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The Wall Street Journal reports that Sears Holdings Corp. “has begun to notify its retirees that it will make further cuts to their medical benefits, citing rising health-care costs and competition from retailers that provide little or no medical coverage to retired employees.”

Retirees younger than 65 years old will still have access to medical coverage, the paper reports, but Sears will no longer pay anything toward the coverage. Many in this group will become eligible for subsidized coverage when they turn 65, Sears said.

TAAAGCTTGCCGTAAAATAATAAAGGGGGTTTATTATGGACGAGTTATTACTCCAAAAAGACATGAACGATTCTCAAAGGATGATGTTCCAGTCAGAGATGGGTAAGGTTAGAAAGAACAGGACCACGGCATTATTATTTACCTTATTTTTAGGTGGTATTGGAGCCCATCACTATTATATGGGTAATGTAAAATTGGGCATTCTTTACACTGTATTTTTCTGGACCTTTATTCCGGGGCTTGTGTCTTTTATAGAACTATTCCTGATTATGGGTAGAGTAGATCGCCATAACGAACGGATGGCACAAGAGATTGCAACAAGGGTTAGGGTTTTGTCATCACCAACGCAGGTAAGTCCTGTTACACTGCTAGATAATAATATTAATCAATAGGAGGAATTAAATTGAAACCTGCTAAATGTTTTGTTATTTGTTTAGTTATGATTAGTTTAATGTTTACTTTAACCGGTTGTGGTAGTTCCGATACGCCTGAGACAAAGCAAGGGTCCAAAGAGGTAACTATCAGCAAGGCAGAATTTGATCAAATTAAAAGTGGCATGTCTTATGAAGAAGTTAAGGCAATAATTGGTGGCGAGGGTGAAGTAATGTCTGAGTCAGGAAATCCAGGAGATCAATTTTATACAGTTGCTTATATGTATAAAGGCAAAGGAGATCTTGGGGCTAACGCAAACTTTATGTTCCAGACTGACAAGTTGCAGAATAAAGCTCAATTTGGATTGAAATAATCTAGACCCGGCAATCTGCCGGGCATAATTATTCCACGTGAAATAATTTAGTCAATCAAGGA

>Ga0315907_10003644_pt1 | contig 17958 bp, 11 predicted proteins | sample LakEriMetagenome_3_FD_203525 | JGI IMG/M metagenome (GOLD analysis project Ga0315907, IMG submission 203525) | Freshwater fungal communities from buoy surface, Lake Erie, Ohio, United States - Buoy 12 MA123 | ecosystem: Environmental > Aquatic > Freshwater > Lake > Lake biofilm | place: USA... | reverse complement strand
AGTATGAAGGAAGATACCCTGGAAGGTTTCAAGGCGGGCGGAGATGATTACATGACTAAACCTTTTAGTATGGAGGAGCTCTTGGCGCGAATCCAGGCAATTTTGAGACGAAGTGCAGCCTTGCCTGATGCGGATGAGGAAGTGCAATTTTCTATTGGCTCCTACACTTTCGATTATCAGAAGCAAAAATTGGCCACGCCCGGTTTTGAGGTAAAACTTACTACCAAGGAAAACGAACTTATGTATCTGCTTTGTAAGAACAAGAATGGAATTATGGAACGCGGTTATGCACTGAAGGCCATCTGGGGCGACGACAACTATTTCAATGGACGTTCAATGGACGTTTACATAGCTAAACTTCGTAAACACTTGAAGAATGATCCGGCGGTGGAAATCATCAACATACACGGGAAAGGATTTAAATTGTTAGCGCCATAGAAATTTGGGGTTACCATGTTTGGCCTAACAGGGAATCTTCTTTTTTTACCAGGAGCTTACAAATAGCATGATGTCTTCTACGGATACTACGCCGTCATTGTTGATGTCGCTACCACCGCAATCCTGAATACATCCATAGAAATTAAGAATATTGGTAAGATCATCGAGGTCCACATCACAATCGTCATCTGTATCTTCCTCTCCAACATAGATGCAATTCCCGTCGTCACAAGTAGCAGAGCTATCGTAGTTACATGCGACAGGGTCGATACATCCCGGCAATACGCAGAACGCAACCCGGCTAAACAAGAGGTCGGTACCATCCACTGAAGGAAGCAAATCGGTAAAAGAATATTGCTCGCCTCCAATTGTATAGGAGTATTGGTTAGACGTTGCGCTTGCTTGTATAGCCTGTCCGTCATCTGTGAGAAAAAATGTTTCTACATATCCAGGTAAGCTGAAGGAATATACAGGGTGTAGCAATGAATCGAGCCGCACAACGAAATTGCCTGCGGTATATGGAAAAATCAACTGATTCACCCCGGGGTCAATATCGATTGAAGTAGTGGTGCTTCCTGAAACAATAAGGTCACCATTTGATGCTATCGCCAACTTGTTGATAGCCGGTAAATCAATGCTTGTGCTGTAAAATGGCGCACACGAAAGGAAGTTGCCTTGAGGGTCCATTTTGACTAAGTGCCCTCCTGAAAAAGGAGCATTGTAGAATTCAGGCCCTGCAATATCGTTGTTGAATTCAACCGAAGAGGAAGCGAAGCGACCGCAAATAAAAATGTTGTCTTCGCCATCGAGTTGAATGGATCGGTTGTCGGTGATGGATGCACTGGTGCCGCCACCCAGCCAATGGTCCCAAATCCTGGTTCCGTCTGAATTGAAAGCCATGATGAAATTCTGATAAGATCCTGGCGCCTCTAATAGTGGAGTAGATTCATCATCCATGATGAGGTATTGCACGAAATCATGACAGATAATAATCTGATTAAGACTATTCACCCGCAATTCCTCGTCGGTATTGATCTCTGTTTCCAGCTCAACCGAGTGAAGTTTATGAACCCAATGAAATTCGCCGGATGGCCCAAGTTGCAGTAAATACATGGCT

Retirees who are older than 65, and who retired before Jan. 1, 2000, will continue to receive payments from Sears for medical benefits, but the payments will be smaller than in the past.

"The key to being a great company is lowering our overall cost structure so we can be competitive," said company president Aylwin B. Lewis. "A lot of our very excellent competitors don't have these legacy issues."

Sears was acquired by Kmart earlier this year.
KC's View:
Here’s the question we would ask.

Is Sears (and, by extension, Kmart) trying to cut its way to profitability?

Because that will only take it so far.

End of the day, it has to have stores that sing to the consumer, that compel the consumer to walk in the front door.

Singing off-key doesn’t count.